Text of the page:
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Way back in the mid 70’s when I first started detecting the whole notion of “pinpointing” centred around keep your eyes firmly fixed on the centre of the search coil whilst moving it away from the target and then digging in the hope that you had kept watching the same spot all the time. A bit hit and miss but generally it worked. These days most detectors come with a pinpoint mode which makes life a lot easier but to make things easier still we have the handheld pinpointer.
The pinpointer has become a staple tool of most detectorists tool kits and it is easy to see why. Digging holes and feeling around in the dirt with your hands certainly works but it takes time and occasionally the target is so small it is very easy to miss. With a pinpointer, you can quickly hone in on that elusive target and it is also easier to check for other targets in the same hole. So whilst not essential, it certainly helps.
Probably the most familiar pinpointer out there is what has become affectionately known as the “Garrett carrot” or to give it its proper title the ‘Garrett Pro-Pointer’. I also think it would be safe to say that this is the pinpointer by which others are measured. It is definitely a nice bit of kit and built to Garrett’s high standards however that comes at a cost and quite a large cost at that. In the UK right now the Garrett Pro-Pointer will set you back around £120.00 which is no small chunk of change.
So given the relatively high price of the Garrett Pro-Pointer, it is no surprise that other manufacturers brought out their own versions and all the big names now have one or more pinpointer probes with prices ranging from around £69.00 to £130.00. More choice is always a good thing in my book especially if it saves a few quid.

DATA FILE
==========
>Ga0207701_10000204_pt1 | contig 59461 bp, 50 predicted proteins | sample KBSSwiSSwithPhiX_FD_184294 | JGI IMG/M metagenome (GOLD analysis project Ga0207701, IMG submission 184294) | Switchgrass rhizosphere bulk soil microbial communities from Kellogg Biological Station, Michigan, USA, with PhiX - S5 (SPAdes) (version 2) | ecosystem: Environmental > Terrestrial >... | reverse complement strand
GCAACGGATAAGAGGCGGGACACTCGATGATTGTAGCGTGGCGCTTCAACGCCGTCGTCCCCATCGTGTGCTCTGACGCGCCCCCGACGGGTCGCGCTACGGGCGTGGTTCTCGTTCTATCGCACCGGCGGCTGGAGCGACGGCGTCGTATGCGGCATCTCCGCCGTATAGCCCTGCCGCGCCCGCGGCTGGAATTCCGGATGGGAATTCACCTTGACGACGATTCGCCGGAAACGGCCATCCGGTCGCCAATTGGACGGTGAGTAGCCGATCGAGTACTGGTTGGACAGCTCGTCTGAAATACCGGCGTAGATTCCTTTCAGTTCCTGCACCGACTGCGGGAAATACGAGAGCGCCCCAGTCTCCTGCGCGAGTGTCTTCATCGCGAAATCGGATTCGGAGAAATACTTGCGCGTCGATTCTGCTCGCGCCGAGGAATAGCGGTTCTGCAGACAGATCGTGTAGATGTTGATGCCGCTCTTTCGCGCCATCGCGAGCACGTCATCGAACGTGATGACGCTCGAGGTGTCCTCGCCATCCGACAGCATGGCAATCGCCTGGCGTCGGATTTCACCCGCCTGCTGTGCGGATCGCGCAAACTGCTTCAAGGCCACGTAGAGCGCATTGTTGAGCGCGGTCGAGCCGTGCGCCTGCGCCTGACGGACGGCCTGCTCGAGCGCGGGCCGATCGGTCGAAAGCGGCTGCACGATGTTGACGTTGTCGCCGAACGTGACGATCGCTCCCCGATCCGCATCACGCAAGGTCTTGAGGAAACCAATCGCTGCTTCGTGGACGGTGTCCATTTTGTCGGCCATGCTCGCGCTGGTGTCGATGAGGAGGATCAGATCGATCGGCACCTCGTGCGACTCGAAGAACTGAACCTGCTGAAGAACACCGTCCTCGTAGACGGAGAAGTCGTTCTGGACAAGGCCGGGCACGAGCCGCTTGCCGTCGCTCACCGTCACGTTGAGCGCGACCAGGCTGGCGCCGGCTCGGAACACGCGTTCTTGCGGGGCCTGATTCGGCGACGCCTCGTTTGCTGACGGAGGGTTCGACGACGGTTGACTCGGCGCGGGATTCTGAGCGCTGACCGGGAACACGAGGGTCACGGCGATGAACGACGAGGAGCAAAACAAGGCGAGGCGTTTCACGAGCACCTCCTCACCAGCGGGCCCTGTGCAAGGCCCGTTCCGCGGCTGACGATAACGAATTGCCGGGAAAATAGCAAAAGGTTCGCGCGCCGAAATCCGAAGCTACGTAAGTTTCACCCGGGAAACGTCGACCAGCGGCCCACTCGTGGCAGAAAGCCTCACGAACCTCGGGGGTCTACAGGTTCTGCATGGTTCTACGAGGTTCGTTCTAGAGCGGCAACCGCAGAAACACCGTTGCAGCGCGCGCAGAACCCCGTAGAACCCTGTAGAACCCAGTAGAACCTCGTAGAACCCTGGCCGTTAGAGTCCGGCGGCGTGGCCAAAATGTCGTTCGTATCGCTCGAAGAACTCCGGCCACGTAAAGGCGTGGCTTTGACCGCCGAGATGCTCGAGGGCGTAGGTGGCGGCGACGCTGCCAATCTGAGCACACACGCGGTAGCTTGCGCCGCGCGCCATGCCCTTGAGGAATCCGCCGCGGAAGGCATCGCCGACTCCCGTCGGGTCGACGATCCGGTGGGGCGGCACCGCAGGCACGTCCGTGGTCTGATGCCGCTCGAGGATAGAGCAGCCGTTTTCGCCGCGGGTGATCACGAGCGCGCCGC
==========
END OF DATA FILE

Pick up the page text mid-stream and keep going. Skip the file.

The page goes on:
Enter the Chinese! Ever ones to spot an opportunity, enterprising Chinese manufactures jumped firmly on the bandwagon and started producing even cheaper versions of the market-leading Garret Pro-Pointer. Many of these can be had for around £20.00 or less. The trouble, of course, is that most of them are not that great. However, amongst the dross of look-a-like “Garrett carrots,’ there are a few exceptions and it is one of those I want to talk about here. The GP-Pointer.
Do you see what they did with the name there? For GP read “Garrett Pro”. Very clever. It even looks… at first glance like the real thing. Imitation is often the sincerest form of flattery but I am pretty sure Garrett doesn’t quite share that sentiment.
Questions about who is copying what aside, what we really want to know is, at a cost of less than £20.00 how does the GP-Pointer measure up against the market-leading Garrett Pro-Pointer?
In terms of build quality, I really cannot fault the GP-Pointer. It is strong and “appears” to be made from the same quality materials that the Garrett is made from. It is water-resistant although not waterproof, has a flashlight built-in and scraper down one side. Options are…well there aren’t any. It is either on or off and that’s it but then what else do you need?
As far as detection range goes I would say it is not quite as good as the Garrett Pro-Pointer but not far off. The GP-Pointer is around 1-2cm behind the Garrett but then again we are talking about a price difference of around £100.00 and given that you would generally be “probing” around in a hole you have already dug I would say the GP-Pointer stands just as much chance of locating the target as any other pointer no matter how expensive the price tag.
If you can afford it and want the best, go for the Garrett Pro-Pointer. If your pockets are not so deep but you would still like the advantages of a decent pointer you could do a lot worse than spend £20 on the GP-Pointer.
Alternatives to the GP Pointer:
DR.ÖTEK Pinpointer (waterproof to 10 Meters but vibration only, no sound)
Nokta Pointer Pinpointer (waterproof IP67)
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